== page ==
Labeling women as ’emotional’ undermines their credibility, new study shows

New investigate finds that labeling a woman “emotional” or telling her to “calm down” makes her point of view seem less credible. From Kamala Harris to Oprah Winfrey, the label “emotional” is often applied to women in politics, entertainment, business, and any arena where women are trying to be heard.

In general, we tend to think of people as either rational or emotional, but they can’t be both. When a woman’s arguments are attributed to her emotions, it suggests that she is not thinking clearly or rationally. As a result, the legitimacy of her arguments is weakened.

This link between the label “emotional” and the legitimacy of a woman’s arguments was established in recent studies published in the Psychology of Women Quarterly. Study participants read a dialogue between two people in disagreement. During the conflict, a woman or a man was told to “calm down”. When a woman was instructed to “calm down,” the participants rated her argument in disagreement as significantly less legitimate. In a similar study, in which the woman was labeled “emotional,” the researchers got the same results. In both situations, the woman’s credibility is affected.

Interestingly, men’s legitimacy is not affected when they are labeled “emotional” or told to “calm down.” That’s because people don’t believe in the label “emotional” when applied to men. The researchers write that the participants “believed the emotional assessment when it was directed at women, but did not believe it when it was directed at men. Specifically, when both women and men were called emotional in identical circumstances, female characters (disagreeing) were perceived as more emotional than male characters.

women often to complain about being told to “calm down” or express less emotion at work. Oprah Winfrey said the hollywood reporter which was criticized for 60 minutes for expressing too much emotion, even in the way he said her name. “It’s never good when I have to practice saying my name and they tell me I have too much emotion in my name,” Winfrey said. “I think I did seven takes of just my name because it was ‘too emotional.’ ‘I said, ‘Is there too much emotion in the ‘Oprah’ part or the ‘Winfrey’ part?’” he explained. He also said he was told to flatten her voice and show less emotion in readings on the TV news show. .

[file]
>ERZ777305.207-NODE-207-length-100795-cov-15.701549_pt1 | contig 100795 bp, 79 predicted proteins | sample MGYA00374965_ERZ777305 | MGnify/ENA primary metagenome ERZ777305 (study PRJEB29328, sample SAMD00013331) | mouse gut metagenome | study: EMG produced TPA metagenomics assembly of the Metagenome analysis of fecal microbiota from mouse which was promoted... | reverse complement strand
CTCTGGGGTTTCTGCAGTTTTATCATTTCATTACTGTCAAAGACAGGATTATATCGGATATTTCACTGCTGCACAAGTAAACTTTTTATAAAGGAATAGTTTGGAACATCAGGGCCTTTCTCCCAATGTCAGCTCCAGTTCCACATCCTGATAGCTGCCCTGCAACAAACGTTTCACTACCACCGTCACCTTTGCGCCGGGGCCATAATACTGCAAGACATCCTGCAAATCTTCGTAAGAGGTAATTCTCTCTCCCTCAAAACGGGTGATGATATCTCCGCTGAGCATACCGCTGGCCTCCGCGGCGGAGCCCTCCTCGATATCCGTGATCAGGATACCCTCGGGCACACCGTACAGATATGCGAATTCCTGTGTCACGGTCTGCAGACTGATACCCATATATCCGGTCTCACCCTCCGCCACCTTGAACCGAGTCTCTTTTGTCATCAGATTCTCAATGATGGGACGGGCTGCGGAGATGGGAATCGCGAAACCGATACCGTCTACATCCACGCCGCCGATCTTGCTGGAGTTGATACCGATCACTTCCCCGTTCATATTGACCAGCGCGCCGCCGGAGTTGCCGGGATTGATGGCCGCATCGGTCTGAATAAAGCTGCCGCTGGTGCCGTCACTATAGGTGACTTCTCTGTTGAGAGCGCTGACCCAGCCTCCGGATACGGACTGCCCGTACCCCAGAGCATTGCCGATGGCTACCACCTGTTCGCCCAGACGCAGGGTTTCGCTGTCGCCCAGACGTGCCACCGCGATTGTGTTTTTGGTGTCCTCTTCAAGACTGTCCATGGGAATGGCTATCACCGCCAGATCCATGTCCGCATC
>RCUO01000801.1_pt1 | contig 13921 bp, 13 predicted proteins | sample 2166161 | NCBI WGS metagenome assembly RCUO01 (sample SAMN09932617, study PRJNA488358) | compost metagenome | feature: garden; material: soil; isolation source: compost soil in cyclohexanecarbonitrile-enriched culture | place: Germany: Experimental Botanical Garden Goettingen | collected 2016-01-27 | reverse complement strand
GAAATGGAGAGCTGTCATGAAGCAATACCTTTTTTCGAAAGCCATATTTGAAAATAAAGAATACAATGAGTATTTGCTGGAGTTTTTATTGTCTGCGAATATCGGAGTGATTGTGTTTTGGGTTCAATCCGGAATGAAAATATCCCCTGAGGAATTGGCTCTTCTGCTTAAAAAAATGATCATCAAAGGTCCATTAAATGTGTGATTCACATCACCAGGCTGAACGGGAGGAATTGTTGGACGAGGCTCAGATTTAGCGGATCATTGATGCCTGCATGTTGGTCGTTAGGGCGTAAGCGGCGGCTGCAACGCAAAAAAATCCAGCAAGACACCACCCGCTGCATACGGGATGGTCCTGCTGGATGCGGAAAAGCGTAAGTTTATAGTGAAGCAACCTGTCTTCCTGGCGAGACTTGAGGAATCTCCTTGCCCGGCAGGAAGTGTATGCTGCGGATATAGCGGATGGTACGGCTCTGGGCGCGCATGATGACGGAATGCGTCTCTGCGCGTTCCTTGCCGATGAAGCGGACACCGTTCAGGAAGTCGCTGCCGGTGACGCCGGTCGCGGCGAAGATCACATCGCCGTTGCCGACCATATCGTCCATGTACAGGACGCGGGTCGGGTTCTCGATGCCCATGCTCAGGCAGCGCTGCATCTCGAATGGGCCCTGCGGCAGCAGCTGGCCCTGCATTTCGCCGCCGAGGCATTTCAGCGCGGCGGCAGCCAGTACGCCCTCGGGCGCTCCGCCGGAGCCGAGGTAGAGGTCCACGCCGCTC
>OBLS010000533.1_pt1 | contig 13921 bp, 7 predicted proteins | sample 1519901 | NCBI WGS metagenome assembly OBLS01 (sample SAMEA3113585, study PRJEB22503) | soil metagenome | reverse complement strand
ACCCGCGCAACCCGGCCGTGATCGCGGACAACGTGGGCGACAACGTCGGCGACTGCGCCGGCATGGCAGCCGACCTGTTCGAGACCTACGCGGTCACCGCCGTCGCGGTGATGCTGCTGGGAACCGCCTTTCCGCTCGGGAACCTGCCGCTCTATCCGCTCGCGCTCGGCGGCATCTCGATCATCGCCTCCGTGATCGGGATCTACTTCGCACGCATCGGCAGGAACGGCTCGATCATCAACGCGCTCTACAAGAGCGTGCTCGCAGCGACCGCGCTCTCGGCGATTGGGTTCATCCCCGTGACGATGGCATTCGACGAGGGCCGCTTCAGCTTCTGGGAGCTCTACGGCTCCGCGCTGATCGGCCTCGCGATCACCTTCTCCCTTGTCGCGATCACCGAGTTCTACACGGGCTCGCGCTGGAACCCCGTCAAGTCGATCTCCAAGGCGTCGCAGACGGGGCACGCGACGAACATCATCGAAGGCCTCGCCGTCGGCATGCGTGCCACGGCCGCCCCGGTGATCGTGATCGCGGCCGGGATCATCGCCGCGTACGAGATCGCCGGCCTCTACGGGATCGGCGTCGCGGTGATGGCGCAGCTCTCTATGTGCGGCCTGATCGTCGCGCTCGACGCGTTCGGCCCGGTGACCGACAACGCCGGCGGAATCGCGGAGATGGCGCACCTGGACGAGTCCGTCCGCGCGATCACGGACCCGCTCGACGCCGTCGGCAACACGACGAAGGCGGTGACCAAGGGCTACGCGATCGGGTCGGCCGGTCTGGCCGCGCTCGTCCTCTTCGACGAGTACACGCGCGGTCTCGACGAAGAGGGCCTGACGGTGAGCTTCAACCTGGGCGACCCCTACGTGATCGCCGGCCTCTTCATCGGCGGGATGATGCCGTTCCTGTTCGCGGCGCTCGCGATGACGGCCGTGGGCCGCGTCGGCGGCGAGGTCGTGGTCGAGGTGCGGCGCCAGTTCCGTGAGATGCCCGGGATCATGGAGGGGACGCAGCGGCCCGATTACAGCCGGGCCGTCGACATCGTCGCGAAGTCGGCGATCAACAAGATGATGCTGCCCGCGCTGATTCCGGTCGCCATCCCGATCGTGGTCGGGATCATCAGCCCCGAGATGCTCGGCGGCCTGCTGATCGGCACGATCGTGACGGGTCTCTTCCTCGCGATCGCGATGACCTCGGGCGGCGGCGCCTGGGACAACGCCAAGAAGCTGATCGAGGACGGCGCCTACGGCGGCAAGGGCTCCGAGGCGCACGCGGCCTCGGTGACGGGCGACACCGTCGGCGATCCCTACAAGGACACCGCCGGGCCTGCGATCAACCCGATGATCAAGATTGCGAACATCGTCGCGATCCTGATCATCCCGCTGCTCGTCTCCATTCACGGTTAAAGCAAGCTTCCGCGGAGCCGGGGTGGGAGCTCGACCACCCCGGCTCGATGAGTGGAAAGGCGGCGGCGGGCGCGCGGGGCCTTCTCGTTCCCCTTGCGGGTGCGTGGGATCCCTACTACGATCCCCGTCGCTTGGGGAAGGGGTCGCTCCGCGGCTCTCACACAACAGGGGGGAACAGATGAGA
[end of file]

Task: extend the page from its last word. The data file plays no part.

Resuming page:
Women politicians are often easy targets for the “emotional” label because the job requires passion for their convictions. A former Trump campaign adviser called Vice President Kamala Harris went “hysterical” after Harris asked Attorney General Jeff Sessions challenging questions during a hearing in 2017. In 2016, presidential candidate Donald Trump labelled candidate Hillary Clinton as “a totally crazy person.” Representative Alexandria Ocasio-Cortez has had a hard time shedding “crocodile tears” after a vote in the plenary session of the House.

The link between emotion and women politicians is so strong that some still believe that women are unfit for the job. A study 2019 from Georgetown University’s Center for Education and the Workforce found that about 13% of men and women still have doubts about women’s emotional suitability for politics. That’s a whopping 1 in 8 people.

The good news is that there has been some progress since the 1970s, when the percentage who believed women were emotionally unsuitable for politics peaked at nearly 50%. At the time, when considering the appointment of a woman to the Supreme Court, President Nixon told John Mitchell, ”I don’t think a woman should be in any government position. I mean, I really don’t. The reason I do it is mainly because they are erratic. And emotional.”

Despite advances, the belief that women are more emotional than men remains one of the strongest gender stereotypes. And new research shows the detrimental effects of triggering those stereotypes, even when they’re inaccurate.

Yale management professor Victoria Brescoll has plot that “emotional gender stereotypes present a fundamental barrier to women’s ability to rise and succeed in leadership roles.” Brescoll has also written about how expressing emotions creates a double bind for women leaders. Leaders are often penalized for minor displays of emotion, but being emotionally deadpan can also result in penalties. Emotionless women are seen as falling short of the warm, communal role that women are supposed to adopt. In other words, when it comes to expressing emotions, women can’t win.

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